House Dems to Senate: Pass our bills

House Democrats are urging their Senate counterparts to move their bills in the upper chamber this year.
 

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Out of the 195 House-passed bills that are now stalled in the Senate, 31 were written by Democrats, and many have been awaiting Senate approval for close to a year.
 
Most of these Democratic bills are non-controversial. But House Democrats are stressing the importance of passing them.
 
GOP House leaders and Senate Democrats have engaged in a back-and-forth blame game on the gridlock in Washington.

House Majority Leader Eric Cantor (R-Va.) has set up a website showcasing all bills “stuck in the Senate." President Obama and Senate Majority Leader Harry Reid (D-Nev.), meanwhile, have criticized the House for not acting on immigration reform, which passed the Senate last year.

But the fact that House Democratic bills are sitting in the Senate gives GOP leaders political ammunition.
 
“Democratic bills, Republican bills, bipartisan bills — the House has moved scores of legislation to help hard-working families and build an America that works,” Cantor Deputy Chief of Staff Doug Heye said. “Harry Reid's do-nothing Senate must not have gotten the memo that President Obama declared 2014 a year of action.”
 
Reid's office did not respond to requests for comment.
 
Only half of the stalled Democratic bills have a companion measure in the Senate. All but one are being sponsored by Democratic senators. The exception is Rep. George Miller’s (D-Calif.) Protecting Students from Sexual and Violent Predator’s Act, which has a companion bill crafted by Sen. Pat Toomey (R-Pa.).
 
Three of the stalled Democratic bills deal with veterans and the military.
 
Rep. Chellie Pingree (D-Maine) has two House-passed bills awaiting action in the Senate. The Ruth Moore Act aims to improve the disability claims process for veterans with mental health problems due to sexual trauma experienced in the military. 
 
Pingree spokesman Willy Ritch said he doesn't know when, or if, the bill will come up on the other side of the Capitol.
 
“Absolutely, it is frustrating to [Pingree] that this bill passed House and hasn’t passed the Senate,” Ritch said.

If it doesn’t move in the Senate, Ritch said Pingree might seek an administrative remedy.
 
“She's been pushing this issue for a few years now. The end result may be legislation, but it may also be putting pressure on [the Department of Veterans Affairs] to act on their own,” Ritch said.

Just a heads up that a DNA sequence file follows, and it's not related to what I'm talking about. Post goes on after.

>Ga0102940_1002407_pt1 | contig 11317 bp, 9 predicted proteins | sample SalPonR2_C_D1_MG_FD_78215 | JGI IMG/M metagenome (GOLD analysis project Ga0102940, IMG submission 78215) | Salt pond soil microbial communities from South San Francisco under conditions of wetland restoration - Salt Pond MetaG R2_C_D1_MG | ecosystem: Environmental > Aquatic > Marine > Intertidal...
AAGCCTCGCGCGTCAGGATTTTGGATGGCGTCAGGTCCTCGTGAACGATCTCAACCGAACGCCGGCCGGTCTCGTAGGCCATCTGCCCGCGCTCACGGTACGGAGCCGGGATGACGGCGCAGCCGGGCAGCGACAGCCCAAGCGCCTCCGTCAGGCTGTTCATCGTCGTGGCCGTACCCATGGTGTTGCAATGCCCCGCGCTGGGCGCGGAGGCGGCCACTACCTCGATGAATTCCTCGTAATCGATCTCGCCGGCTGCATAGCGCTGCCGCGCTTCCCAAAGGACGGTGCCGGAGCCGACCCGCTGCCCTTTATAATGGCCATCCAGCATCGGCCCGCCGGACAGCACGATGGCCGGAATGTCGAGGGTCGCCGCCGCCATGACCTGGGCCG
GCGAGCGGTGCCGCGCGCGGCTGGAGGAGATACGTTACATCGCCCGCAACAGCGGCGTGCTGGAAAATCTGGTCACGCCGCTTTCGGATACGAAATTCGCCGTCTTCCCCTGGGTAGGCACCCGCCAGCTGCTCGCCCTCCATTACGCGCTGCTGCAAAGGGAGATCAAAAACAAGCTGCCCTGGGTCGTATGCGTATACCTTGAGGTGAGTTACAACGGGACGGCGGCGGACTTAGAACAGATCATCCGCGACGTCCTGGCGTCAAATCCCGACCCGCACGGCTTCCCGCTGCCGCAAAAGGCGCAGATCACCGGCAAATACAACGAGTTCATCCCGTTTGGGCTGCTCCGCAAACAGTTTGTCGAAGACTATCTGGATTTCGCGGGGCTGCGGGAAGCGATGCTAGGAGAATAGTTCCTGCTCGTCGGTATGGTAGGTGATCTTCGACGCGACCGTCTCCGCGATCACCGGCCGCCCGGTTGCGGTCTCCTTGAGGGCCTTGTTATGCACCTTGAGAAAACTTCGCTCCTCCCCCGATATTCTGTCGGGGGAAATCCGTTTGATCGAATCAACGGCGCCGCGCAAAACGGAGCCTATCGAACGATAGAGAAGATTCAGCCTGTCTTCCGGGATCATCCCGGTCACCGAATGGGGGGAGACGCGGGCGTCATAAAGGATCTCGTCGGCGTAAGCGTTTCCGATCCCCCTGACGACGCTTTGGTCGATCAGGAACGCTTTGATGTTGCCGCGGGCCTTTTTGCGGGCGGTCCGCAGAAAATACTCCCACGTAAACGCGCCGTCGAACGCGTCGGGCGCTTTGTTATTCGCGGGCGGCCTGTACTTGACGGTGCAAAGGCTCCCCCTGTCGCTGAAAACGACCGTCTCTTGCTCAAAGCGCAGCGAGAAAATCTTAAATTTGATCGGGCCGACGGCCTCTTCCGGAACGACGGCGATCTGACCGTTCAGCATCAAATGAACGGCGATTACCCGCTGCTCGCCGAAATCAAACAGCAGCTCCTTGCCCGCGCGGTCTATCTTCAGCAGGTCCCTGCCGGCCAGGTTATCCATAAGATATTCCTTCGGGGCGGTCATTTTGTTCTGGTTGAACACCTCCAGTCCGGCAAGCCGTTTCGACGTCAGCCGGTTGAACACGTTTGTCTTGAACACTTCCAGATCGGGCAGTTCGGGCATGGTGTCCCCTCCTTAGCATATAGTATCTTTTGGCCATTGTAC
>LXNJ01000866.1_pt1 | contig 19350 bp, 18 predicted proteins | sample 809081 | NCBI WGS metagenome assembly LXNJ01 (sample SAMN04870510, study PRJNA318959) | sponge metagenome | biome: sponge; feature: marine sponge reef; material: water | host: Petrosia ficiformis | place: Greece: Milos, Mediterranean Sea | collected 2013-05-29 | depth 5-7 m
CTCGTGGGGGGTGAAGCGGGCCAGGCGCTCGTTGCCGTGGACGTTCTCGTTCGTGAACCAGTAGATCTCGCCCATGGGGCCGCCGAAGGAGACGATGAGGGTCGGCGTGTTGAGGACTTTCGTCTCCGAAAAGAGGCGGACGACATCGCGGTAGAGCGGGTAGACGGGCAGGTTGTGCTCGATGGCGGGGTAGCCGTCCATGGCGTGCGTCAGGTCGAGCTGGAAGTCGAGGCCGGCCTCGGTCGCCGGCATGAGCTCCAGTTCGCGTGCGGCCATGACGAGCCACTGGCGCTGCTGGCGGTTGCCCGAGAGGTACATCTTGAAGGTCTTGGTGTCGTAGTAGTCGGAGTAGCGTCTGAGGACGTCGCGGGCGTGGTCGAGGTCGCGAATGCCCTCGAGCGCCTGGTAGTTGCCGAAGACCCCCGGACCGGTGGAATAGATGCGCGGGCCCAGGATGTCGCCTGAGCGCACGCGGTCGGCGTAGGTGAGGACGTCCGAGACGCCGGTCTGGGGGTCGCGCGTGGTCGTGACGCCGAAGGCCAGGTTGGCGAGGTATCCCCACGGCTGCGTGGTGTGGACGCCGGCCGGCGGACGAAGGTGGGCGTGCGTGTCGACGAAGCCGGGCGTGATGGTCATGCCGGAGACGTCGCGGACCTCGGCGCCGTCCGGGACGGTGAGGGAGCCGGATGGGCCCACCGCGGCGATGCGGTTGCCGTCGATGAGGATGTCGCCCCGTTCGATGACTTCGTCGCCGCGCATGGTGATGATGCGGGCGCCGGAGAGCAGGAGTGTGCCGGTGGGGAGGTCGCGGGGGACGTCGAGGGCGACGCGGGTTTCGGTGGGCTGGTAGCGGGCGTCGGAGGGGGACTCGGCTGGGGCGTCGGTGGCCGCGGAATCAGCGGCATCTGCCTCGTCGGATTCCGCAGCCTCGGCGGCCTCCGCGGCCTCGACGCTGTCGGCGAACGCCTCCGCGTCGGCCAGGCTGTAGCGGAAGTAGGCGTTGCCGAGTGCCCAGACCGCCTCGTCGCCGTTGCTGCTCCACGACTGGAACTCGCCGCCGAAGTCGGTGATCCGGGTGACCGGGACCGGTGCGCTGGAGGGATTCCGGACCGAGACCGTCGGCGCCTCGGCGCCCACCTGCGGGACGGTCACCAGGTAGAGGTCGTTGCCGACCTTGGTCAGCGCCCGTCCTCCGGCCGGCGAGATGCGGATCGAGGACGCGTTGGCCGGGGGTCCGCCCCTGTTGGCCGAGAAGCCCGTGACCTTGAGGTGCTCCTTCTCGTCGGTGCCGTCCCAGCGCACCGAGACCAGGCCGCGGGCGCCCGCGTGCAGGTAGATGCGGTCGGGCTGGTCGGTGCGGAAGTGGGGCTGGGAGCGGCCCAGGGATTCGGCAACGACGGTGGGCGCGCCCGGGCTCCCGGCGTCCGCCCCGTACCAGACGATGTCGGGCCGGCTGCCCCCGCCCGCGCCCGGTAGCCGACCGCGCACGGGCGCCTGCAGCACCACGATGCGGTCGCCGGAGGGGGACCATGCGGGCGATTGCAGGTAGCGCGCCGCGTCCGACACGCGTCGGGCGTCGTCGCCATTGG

Several of the bills are on their second or third Senate run, after having passed the House in previous sessions of Congress only to die in the upper chamber.
 
Eni Faleomavaega (D), a non-voting delegate from American Samoa, has now introduced his bill on stopping tobacco smuggling in the territories twice. It passed the Republican-controlled House in the 112th Congress with the support of then Judiciary Committee Chairman Chairman Lamar Smith (R-Texas) and passed again in the current Congress.
 
The Rota Cultural and Natural Resources Study Act, sponsored by Gregorio Sablan (D), a delegate from the Northern Mariana Islands, has now passed the House without dissent three times — in 2010, 2012 and 2013 —  but has never cleared the Senate.
 
“Congressman Sablan would very much like to see the Senate pass H.R. 674,” spokesman Bob Schwalbach said. “It’s not controversial.”
 
Some of these bills might be bundled in larger legislation later this year, though there aren't a lot of vehicles moving through Congress.

A bill penned by Rep. Ann Kirkpatrick (D-Ariz.) regarding the Coconino National Forrest is anticipated to be included in a package of Natural Resources bills that will come for a full Senate vote later this year, her office said.
 
“[The bill] fixes a problem — caused by the federal government —that has unfairly burdened Coconino County property owners,” Kirkpatrick told The Hill. “I urge the Senate to pass it and help folks in my district who've been stuck in limbo far too long."
 
Rep. Sam Farr (D-Calif.) has sponsored a bill aimed at naming an outpatient clinic after the late Major General William H. Gourley. It cleared the House in November.  
 
“It's nothing more than a bill to name a building so I am not sure why it's being held up,” Farr said. “I'd love to see it move.”

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